AT&T to Open 3G Network to Competing VOIP Apps

Bob Preston
CUPERTINO, Calif. — AT&T is finally getting some competition on the iPhone, but it won't come from archrival Google.

Starting today, the telecom giant will open its 3G information network to other Internet phone applications for the signature Apple device.

To date, AT&T had allowed other types of cell phones to make phone calls using what's called voice over Internet protocol, or VOIP, which powers such popular services as Skype.

But here's the problem: Because of AT&T's restrictions on its 3G network, users had been forced to find a Wi-Fi hotspot to make such calls. AT&T's 3G network offers far more comprehensive coverage.

This move likely comes as the result of a longstanding struggle between Apple and Google. Apple had block Google's VOIP app, called Google Voice, from the company's App Store. The FCC took notice and applied pressure to AT&T and change its policy.

Remarkably, Apple continues to resist the incursion of Google Voice, arguing that it isn't a VOIP app. Apple's rejection of the app reads as follows:

“The application has not been approved because, as submitted for review, it appears to alter the iPhone’s distinctive user experience by replacing the iPhone’s core mobile telephone functionality and Apple user interface with its own user interface for telephone call.”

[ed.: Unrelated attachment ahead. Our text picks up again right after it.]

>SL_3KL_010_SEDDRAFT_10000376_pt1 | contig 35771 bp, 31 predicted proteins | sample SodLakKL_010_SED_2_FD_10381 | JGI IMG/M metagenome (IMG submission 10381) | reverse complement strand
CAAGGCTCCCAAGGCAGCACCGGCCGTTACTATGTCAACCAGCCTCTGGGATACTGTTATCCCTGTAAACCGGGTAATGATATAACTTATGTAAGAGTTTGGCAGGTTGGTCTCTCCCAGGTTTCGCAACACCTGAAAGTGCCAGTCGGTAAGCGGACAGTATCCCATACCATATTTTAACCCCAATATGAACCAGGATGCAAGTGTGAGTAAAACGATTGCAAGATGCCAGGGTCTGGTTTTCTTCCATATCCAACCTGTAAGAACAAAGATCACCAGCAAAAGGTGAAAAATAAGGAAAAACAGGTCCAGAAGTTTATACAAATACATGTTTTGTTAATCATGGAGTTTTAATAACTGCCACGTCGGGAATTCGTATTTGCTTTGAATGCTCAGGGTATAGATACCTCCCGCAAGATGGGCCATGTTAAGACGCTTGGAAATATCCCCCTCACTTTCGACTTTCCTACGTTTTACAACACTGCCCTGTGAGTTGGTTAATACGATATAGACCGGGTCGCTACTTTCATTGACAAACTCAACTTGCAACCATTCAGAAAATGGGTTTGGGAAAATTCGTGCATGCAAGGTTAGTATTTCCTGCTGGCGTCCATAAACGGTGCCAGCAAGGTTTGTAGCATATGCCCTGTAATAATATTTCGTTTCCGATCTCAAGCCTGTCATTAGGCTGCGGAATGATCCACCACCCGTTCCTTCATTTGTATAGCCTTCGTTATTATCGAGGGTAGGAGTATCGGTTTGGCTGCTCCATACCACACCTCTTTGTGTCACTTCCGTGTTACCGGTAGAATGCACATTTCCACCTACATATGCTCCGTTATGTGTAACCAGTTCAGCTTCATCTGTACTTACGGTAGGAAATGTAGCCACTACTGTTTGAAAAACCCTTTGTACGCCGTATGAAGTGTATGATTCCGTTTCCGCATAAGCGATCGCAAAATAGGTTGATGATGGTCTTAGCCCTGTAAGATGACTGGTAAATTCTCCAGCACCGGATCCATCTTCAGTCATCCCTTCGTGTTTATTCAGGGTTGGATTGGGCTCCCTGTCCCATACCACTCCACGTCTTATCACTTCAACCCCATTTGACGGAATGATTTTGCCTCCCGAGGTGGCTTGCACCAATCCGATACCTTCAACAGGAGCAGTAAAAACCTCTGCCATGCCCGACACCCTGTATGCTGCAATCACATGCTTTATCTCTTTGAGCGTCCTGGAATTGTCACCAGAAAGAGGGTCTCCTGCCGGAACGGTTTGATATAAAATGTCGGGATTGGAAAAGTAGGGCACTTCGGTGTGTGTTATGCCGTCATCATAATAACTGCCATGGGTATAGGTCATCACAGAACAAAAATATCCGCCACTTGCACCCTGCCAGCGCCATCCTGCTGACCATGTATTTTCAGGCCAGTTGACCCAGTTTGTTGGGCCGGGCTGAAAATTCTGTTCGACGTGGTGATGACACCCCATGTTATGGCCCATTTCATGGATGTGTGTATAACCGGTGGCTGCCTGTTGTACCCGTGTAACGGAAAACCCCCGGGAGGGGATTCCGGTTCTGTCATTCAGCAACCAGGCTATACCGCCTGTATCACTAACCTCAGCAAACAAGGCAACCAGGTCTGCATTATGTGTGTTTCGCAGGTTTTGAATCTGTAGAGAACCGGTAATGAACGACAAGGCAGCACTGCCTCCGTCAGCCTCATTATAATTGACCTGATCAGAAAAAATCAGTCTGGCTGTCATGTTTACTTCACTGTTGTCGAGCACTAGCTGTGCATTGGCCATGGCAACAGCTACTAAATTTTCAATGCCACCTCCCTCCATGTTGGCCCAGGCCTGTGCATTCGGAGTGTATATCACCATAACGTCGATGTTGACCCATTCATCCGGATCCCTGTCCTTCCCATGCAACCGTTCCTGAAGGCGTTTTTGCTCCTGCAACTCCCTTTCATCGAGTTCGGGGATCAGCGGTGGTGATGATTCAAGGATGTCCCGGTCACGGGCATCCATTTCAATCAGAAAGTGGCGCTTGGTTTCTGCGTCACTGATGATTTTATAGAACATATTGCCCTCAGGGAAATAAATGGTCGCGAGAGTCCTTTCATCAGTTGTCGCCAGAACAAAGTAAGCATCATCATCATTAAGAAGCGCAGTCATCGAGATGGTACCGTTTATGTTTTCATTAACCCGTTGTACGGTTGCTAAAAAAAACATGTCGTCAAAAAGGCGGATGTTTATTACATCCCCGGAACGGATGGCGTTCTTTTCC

Apple's move has drawn widespread criticism from the online tech punditry, including leading tech analyst Michael Arrington.

"We all know that the real reason Apple won’t let Google Voice through is that they are scared out of their mind that Android and Google Voice will eat their iPhone lunch over the long term," he said. "Apple can’t win the fight over the long term, but they sure are willing to say and do anything in the short term to stop the advance of Google."

Arrington was referring to Google's mobile OS, Android, which is available on various platforms with different telecom companies. Tech analyst Ian Paul noted that if AT&T resisted the push from other companies to offer VOIP apps on the iPhone, they might be left out in the cold.

"That may not be a big deal, but it draws a clear line in the sand between the closed platform of AT&T and Apple versus Google's open model available on other carriers," he said.